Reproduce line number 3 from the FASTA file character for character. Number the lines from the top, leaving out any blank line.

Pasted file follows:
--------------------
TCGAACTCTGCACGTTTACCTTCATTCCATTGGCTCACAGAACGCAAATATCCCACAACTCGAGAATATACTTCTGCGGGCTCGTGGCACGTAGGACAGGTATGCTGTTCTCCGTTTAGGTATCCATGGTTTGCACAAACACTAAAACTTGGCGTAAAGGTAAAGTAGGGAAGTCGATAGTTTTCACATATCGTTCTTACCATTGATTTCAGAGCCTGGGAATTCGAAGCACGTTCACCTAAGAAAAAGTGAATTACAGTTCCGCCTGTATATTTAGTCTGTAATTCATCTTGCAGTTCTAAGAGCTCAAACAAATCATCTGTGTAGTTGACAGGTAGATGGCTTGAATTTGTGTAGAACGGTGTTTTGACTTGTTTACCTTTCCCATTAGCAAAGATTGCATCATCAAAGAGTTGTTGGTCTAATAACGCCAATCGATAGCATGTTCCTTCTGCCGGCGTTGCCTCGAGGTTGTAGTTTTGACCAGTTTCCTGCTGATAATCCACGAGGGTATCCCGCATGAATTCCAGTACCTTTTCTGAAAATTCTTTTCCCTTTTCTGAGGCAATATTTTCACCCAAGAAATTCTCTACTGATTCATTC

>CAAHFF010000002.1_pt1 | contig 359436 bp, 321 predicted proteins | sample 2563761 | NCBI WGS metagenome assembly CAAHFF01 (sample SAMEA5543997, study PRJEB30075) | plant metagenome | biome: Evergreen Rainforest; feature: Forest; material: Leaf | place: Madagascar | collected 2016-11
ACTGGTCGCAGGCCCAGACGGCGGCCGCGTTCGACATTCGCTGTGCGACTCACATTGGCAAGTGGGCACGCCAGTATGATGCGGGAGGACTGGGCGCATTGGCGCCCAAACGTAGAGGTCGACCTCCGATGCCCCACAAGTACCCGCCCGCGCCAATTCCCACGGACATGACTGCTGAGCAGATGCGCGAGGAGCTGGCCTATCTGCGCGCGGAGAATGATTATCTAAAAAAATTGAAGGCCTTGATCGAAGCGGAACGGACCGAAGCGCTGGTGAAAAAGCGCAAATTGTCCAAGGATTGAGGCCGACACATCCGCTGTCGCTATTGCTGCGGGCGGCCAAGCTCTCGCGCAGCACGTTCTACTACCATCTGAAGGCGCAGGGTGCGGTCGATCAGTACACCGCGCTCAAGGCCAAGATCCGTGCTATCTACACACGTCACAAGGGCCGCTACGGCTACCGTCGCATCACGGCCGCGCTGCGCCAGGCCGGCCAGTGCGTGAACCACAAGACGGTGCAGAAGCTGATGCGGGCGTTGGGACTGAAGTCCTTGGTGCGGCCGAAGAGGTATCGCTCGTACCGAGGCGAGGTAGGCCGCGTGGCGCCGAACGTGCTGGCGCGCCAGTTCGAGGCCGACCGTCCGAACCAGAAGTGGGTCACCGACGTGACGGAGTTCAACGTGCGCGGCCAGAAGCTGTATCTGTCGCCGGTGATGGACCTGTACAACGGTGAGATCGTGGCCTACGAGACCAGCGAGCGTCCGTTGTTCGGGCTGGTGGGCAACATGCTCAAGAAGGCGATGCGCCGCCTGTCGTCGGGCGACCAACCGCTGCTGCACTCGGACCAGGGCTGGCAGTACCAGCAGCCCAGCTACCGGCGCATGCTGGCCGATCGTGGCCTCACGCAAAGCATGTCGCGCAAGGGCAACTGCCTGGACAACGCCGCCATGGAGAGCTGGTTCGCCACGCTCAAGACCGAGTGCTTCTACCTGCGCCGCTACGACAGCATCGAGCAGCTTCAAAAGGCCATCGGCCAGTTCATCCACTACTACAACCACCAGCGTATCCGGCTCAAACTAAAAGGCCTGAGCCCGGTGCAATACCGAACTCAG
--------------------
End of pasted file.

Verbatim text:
ACTGGTCGCAGGCCCAGACGGCGGCCGCGTTCGACATTCGCTGTGCGACTCACATTGGCAAGTGGGCACGCCAGTATGATGCGGGAGGACTGGGCGCATTGGCGCCCAAACGTAGAGGTCGACCTCCGATGCCCCACAAGTACCCGCCCGCGCCAATTCCCACGGACATGACTGCTGAGCAGATGCGCGAGGAGCTGGCCTATCTGCGCGCGGAGAATGATTATCTAAAAAAATTGAAGGCCTTGATCGAAGCGGAACGGACCGAAGCGCTGGTGAAAAAGCGCAAATTGTCCAAGGATTGAGGCCGACACATCCGCTGTCGCTATTGCTGCGGGCGGCCAAGCTCTCGCGCAGCACGTTCTACTACCATCTGAAGGCGCAGGGTGCGGTCGATCAGTACACCGCGCTCAAGGCCAAGATCCGTGCTATCTACACACGTCACAAGGGCCGCTACGGCTACCGTCGCATCACGGCCGCGCTGCGCCAGGCCGGCCAGTGCGTGAACCACAAGACGGTGCAGAAGCTGATGCGGGCGTTGGGACTGAAGTCCTTGGTGCGGCCGAAGAGGTATCGCTCGTACCGAGGCGAGGTAGGCCGCGTGGCGCCGAACGTGCTGGCGCGCCAGTTCGAGGCCGACCGTCCGAACCAGAAGTGGGTCACCGACGTGACGGAGTTCAACGTGCGCGGCCAGAAGCTGTATCTGTCGCCGGTGATGGACCTGTACAACGGTGAGATCGTGGCCTACGAGACCAGCGAGCGTCCGTTGTTCGGGCTGGTGGGCAACATGCTCAAGAAGGCGATGCGCCGCCTGTCGTCGGGCGACCAACCGCTGCTGCACTCGGACCAGGGCTGGCAGTACCAGCAGCCCAGCTACCGGCGCATGCTGGCCGATCGTGGCCTCACGCAAAGCATGTCGCGCAAGGGCAACTGCCTGGACAACGCCGCCATGGAGAGCTGGTTCGCCACGCTCAAGACCGAGTGCTTCTACCTGCGCCGCTACGACAGCATCGAGCAGCTTCAAAAGGCCATCGGCCAGTTCATCCACTACTACAACCACCAGCGTATCCGGCTCAAACTAAAAGGCCTGAGCCCGGTGCAATACCGAACTCAG